Once I was working 70 hours a week for a newspaper in Cody, Wyo. Call me crazy. I've been called a lot worse. One week the editor/publisher approached me and asked that I do one more story. I said I didn't have time. He kindly sat me down and gently reminded me that my life would be more pleasant, not just that year but many years down the road, if I never used that excuse again. Excuse? I felt I was at the breaking point. Truth is, most of us live life at 50, 60 or 70 percent of potential. Rarely do we go up to 80, 90 or 95. The only people that give 110 percent are those lifting Volkswagen bugs off button-nosed children when the heroes get a burst of adrenaline in an emergency.
The lesson learned is there is always enough time for what's important. We do what we need to do, in matters of work and relationships. No more, no less.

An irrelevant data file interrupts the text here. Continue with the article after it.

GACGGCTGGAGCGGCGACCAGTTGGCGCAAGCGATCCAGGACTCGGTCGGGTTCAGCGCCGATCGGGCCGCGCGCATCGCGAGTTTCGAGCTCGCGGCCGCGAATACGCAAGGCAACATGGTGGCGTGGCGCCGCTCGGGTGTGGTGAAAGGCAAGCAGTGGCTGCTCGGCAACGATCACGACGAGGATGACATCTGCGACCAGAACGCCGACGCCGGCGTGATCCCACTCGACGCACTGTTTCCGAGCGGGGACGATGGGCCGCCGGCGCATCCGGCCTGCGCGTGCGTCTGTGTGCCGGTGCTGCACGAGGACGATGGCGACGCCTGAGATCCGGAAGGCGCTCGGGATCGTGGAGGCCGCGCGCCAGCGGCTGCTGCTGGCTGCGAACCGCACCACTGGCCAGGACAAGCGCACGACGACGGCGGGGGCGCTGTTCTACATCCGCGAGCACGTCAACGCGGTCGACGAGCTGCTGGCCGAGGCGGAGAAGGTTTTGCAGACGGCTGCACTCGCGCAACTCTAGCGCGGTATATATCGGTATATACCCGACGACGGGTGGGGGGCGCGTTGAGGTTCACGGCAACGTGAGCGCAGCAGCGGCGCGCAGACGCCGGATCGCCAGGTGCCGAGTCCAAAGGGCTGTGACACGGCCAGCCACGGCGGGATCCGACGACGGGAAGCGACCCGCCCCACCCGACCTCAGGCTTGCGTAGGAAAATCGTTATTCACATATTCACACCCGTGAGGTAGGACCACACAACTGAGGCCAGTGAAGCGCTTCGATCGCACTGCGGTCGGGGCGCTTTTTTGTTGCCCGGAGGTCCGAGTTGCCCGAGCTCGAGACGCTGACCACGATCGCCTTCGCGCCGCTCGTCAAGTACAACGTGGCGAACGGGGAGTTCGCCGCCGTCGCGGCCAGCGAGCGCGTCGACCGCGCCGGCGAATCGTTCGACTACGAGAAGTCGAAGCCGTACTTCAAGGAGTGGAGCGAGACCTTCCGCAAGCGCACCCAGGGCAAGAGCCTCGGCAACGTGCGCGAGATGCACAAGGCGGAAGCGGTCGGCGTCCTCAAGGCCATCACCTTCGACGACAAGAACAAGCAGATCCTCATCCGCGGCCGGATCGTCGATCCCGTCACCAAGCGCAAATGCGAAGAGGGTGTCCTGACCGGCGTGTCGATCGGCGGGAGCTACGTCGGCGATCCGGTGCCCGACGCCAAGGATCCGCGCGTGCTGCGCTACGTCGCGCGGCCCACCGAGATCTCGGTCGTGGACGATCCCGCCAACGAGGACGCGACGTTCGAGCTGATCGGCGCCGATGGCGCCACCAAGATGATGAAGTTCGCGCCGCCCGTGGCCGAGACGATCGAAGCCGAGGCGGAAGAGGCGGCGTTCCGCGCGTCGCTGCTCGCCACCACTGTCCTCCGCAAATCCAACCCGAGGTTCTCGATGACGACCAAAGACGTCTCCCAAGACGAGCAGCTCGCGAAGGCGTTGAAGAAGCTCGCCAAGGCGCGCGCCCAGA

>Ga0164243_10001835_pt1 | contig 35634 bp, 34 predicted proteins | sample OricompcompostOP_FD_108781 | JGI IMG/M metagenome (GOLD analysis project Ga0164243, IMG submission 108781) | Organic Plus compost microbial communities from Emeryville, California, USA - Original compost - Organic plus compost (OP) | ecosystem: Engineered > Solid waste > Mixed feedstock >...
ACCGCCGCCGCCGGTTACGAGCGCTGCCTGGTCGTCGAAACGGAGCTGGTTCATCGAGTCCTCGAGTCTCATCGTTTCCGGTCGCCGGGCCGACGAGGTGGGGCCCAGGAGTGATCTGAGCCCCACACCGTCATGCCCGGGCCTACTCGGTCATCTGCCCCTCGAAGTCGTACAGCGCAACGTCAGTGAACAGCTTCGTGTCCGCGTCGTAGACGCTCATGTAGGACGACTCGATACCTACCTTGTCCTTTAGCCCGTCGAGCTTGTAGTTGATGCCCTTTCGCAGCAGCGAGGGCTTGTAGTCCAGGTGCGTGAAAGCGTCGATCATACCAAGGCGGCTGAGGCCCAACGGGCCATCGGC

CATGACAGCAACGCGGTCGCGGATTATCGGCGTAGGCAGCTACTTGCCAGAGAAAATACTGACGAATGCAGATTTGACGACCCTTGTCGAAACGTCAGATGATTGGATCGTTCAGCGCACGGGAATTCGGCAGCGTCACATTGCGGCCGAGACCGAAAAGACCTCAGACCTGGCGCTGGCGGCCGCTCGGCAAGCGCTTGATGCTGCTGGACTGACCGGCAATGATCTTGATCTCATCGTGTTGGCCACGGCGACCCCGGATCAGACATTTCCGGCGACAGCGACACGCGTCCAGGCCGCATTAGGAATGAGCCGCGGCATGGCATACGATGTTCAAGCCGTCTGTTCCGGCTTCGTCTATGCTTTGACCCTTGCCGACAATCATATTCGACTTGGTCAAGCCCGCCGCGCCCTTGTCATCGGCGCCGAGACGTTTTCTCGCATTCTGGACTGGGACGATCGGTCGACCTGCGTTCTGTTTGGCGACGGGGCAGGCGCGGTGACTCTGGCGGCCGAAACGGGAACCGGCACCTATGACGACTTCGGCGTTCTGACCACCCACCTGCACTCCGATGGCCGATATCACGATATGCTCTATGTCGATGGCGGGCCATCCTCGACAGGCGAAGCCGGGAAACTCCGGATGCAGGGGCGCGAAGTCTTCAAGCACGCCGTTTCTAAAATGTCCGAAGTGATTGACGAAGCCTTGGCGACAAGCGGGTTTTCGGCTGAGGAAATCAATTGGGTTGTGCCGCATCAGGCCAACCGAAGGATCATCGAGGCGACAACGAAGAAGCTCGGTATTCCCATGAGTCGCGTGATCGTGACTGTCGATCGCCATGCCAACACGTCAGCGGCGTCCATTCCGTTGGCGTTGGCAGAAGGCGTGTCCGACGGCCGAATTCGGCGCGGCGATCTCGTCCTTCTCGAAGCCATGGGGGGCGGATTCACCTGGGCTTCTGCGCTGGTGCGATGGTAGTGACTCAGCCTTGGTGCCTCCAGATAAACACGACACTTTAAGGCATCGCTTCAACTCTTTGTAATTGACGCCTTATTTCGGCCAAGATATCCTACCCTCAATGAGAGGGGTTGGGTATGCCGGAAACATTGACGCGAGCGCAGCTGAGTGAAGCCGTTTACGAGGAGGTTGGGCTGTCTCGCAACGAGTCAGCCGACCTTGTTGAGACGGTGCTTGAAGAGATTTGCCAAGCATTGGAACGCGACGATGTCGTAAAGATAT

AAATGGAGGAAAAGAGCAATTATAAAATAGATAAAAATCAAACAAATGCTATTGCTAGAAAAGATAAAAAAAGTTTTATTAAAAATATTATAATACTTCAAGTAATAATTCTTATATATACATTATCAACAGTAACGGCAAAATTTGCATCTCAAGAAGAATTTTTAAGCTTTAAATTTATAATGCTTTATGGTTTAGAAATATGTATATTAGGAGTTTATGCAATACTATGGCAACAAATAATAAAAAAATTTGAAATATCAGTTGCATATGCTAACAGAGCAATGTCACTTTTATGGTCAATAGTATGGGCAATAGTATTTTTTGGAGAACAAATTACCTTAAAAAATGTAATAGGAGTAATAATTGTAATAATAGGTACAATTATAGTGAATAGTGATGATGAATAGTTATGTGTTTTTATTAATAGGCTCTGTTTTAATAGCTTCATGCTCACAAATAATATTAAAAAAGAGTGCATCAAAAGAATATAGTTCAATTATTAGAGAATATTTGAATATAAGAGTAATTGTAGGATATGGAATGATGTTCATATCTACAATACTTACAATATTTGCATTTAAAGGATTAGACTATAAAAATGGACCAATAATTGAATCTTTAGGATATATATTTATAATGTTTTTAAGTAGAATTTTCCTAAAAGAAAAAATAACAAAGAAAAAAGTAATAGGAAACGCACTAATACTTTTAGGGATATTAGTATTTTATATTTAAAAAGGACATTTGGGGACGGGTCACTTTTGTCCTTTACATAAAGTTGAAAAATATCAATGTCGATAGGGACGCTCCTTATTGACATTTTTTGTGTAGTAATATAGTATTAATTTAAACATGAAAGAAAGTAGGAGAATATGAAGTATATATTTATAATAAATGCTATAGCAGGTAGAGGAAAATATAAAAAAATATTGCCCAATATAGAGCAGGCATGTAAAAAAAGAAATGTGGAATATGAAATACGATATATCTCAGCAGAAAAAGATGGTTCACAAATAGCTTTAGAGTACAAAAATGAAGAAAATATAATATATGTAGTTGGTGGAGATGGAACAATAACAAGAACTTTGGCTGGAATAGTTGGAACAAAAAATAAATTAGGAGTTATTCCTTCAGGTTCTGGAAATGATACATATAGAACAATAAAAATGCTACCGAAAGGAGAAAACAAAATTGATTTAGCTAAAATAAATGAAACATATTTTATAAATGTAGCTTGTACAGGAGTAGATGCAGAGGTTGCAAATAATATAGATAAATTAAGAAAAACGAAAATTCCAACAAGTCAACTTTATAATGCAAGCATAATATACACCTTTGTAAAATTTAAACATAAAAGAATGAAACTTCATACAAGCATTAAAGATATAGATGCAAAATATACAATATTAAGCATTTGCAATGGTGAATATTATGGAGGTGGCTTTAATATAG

In many jobs, however, there comes a point of diminishing returns. This economic law works in all areas of life to keep us from expending unnecessary energy in unneeded ways. It helps keep us sane.
Now, in building our married relationship, there are many things to do. The list seems endless. We need to do wills, combine finances, make sure each other knows what we want in terms of funerals. Many people are afraid of death and the unknown and put these things off. We have plenty of things to fear -- a recession, saving for retirement, niggling health details. There is no need to put energy into fear of the unknown. If we can put these things in our rearview mirror in the next few months, it will enhance our quality of life and help build our relationship. Love is in the details.